If you have a backyard, you could build your own oven. Bernard Clayton's Complete Book of Breads has instructions for building an adobe oven. My uncle actually built an oven for my aunt (outdoors and wood-fired). She bakes a dozen loaves at a time and is probably one of the most popular people in her neighborhood! I've not seen it, as they live in southern Germany and I haven't been over for a couple of years, but on my next visit, I look forward to seeing it.

          1 Reply
          1. re: nofunlatte

            If only I had a backyard... I would do wonderful things. Wonderful, glorious, dangerously delicious things.

            Mr Taster

          2. I also went from no-knead (but I cheated, since I couldn't STAND not kneading it!) to Bread Baker's Apprentice.

            Just yesterday I made his Italian bread recipe and his cinnamon buns. Both were excellent, and completely successful (ok, so one of the loaves was slightly over-proofed...but SOOOO close to perfect!). Had I tried either recipe six months ago, before I had some experience, I would have failed. His technique is key to making his breads, and it is tricky. He recommends visualising the entire process to make sure you don't miss anything and that you're fully prepared. I couldn't do that until now.

            The difference is taste is phenomenal. The no-knead bread is good, and often better than the crap you can buy at the supermarket, but BBA gives you bread that has a deeper flavour profile and has so much more character.

            Give it a try. Then report back. :-)

            1. Artisan Bread in 5 mins a day (book and recipes found online - everywhere) is far superior to no knead.

              Much easier dough to work with, much better taste, no pots and lids to deal with, similar result. I'll never bake no knead again unless I just happen need a reason to keep myself busy for 18 hours.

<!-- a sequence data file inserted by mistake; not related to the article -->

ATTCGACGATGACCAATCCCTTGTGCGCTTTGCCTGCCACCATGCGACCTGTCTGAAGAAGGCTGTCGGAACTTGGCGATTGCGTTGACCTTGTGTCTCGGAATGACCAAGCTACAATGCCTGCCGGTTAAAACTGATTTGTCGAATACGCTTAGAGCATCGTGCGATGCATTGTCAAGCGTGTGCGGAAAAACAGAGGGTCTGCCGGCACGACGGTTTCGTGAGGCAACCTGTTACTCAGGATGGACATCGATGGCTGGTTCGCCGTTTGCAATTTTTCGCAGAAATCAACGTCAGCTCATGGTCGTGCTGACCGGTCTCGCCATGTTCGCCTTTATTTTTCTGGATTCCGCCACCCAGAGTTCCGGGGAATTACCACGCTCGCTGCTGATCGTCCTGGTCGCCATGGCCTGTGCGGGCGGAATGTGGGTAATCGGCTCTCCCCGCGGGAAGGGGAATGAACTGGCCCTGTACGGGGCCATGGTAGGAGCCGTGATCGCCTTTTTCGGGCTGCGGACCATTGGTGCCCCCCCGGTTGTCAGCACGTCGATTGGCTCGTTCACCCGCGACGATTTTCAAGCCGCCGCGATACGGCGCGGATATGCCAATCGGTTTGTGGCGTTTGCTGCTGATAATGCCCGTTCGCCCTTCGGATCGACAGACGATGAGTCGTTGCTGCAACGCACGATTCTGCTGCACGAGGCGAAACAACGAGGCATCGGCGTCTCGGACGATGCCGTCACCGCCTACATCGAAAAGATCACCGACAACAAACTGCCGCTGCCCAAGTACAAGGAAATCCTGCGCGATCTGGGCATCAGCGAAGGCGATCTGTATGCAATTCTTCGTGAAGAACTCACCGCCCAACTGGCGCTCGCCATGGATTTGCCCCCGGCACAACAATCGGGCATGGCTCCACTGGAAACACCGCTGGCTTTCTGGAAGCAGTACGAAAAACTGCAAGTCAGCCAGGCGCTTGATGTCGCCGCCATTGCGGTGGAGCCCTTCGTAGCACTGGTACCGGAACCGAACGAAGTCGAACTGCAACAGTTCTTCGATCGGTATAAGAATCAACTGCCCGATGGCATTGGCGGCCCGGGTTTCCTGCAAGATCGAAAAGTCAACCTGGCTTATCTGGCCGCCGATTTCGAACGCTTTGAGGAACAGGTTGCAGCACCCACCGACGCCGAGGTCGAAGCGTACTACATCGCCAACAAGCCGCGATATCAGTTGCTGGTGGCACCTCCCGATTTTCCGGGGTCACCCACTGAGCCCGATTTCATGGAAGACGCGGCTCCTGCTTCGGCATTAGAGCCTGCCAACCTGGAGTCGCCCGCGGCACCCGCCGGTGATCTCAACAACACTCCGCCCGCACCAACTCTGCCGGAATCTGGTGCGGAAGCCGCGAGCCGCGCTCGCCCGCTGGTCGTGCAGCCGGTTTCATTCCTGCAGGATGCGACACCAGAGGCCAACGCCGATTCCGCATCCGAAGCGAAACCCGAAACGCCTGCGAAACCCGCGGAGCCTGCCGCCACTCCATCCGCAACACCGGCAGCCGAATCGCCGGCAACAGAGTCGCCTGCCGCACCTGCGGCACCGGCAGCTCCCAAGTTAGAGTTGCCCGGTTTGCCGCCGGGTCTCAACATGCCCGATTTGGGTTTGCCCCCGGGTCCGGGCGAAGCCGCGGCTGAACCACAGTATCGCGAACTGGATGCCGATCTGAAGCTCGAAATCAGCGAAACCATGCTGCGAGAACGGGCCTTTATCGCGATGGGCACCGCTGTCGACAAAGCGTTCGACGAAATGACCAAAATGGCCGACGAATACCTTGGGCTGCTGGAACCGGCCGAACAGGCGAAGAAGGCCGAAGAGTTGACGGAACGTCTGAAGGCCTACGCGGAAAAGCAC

1. If you have space for an outdoor barbecue-like structure, build a beehive, retained heat oven. Kiko Denzer's plan is the inexpensive approach (adobe) and Scott and Wing give you the masonry approach. Beyond that, I would suggest that you read any of the many good bread books out there and try to understand how things work. Try to understand with your hands and your heart and tastebuds. If you understand how a bread recipe is constructed with baker's percentages and what different ingredients do, you will find yourself extending your bread reach. And, if you don't have a professional steam injected oven, you can still do reasonably well by steaming up a pan of water in the oven. And you can do very well by baking in a covered terra cotta container. I use bread cloches and bulb pan pots. Someone else who posted a few years ago used a terra cotta window box. I think gradually you will find your style if you are willing to take risks and not simply be a blind follower of recipes. Learn from them and reach out. Good luck.

                4 Replies
                1. re: Father Kitchen

                  Have you been able to match Baguette Republic's crust at home? That's my gold standard in this area. I can't come close. I've done ice, water, spritz on the oven floor, in hot pans in the oven, baked on super hot tiles (unglazed quarry tiles and pizza stones) and it's good but nothing like those baguettes.

                  1. re: chowser

                    I've never had Baguette Republic bread. But I probably haven't. I rarely bake baguettes, and I've never been satisfied with the ones I have baked. I really want a retained heat oven.

                    1. re: Father Kitchen

                      I haven't been satisfied with the baguettes I've made in the oven, either. If you ever get a chance, I'd love to hear what you thinks of Baguette Republic. The first time I tried it, it was at a restaurant and all I could talk about all night, and the next few days, was how wonderful the baguettes were (not knowing they weren't baked in house). I'm close to admitting defeat and saying I'll never replicate that at home and need to buy it.

                      1. re: chowser

                        Next time I am in northern Virginia, I'll check out Baguette Republic. Thanks for the tip.